A serious drawback to the use of these viewing windows is the possibility of failure or rupturing of these windows when used in a high pressure or high temperature system. Personnel using or in the vicinity of these windows could be be seriously inujured if the windows fail to withstand the internal pressure generated within the reaction vessel. Also, electrical equipment in a light or camera could cause an explosion if the viewport failed or blew out. To correct this drawback, a safety glass viewing window was provided in U.S. Pat. No. 4,809,862 (Canty). Canty provided a novel safety viewing window that was substantially safer and more structurally sound for use in a high pressure-high temperature vessel.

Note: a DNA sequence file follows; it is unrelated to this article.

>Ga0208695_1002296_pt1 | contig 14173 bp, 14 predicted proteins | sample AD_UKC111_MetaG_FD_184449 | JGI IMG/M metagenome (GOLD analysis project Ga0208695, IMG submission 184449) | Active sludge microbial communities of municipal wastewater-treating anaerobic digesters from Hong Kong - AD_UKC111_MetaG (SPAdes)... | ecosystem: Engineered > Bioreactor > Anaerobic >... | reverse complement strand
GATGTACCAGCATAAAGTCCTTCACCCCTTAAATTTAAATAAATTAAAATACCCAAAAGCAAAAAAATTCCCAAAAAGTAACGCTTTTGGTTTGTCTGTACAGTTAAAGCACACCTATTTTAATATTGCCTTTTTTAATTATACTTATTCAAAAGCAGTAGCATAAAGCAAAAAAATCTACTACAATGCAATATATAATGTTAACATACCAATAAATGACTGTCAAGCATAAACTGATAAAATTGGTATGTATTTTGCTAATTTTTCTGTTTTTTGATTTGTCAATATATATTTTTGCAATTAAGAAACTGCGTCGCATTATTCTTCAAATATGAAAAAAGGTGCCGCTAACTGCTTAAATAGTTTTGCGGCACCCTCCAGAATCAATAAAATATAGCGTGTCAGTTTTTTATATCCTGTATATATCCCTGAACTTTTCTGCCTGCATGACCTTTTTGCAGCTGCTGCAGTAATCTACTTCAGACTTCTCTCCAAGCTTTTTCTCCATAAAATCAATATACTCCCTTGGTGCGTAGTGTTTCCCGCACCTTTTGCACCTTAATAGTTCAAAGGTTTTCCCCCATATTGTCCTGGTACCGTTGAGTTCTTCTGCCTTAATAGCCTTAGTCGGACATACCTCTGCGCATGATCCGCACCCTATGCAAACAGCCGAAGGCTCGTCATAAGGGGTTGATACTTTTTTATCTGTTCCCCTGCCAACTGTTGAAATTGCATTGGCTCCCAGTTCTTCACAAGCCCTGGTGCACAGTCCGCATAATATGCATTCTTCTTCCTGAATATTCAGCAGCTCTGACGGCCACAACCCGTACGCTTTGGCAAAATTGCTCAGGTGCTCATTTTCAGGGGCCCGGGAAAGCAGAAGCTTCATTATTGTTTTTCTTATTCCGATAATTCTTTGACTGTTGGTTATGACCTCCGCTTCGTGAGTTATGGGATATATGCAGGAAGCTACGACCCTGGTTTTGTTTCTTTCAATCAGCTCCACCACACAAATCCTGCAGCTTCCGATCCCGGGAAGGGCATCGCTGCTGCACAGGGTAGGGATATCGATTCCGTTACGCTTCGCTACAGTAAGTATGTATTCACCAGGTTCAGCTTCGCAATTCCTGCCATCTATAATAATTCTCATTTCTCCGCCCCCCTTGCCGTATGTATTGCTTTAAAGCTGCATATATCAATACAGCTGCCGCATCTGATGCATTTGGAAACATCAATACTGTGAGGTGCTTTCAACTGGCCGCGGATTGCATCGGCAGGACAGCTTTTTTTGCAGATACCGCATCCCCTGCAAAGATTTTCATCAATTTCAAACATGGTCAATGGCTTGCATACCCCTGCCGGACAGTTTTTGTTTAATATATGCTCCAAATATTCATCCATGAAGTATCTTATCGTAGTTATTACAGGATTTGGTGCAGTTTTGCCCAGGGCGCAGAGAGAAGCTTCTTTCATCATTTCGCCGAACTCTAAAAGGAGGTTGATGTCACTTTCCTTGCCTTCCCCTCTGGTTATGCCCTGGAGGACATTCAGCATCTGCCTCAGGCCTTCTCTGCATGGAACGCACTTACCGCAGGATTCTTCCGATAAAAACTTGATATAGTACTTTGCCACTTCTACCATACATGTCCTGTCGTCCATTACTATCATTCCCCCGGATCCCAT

To extend the safety of these type devices a viewing of the interior of high pressure process vessels through a remote location at a safe distance from the vessel is highly desirable. There are situations where explosion potential exists during the use of these vessels and optimum safety can be afforded by removing personnel from the area of the vessel location. At the same time window viewing of the interior activity of a reaction (or other) vessel can only provide instant viewing information. For example, if it was desired to play back a foaming operation or reaction process to determine color changes, reaction levels or densities or other relevant factors, instant viewing through a window would not provide such an opportunity. It is highly desirable to provide a system for viewing the interior of such vessels at a remote location by the use of a viewing camera that can not only provide instant viewing but can also allow recording of data for later study or by the use of appropriate computer programs and digital information fully analyze the activity taking place or that earlier took place. A camera viewing could afford substantial advantages in addition to safety than are presently provided by viewing windows for direct personal viewing. There have been some attempts in both (A) standard viewing and (B) hazardous area viewing to utilize cameras for this purpose.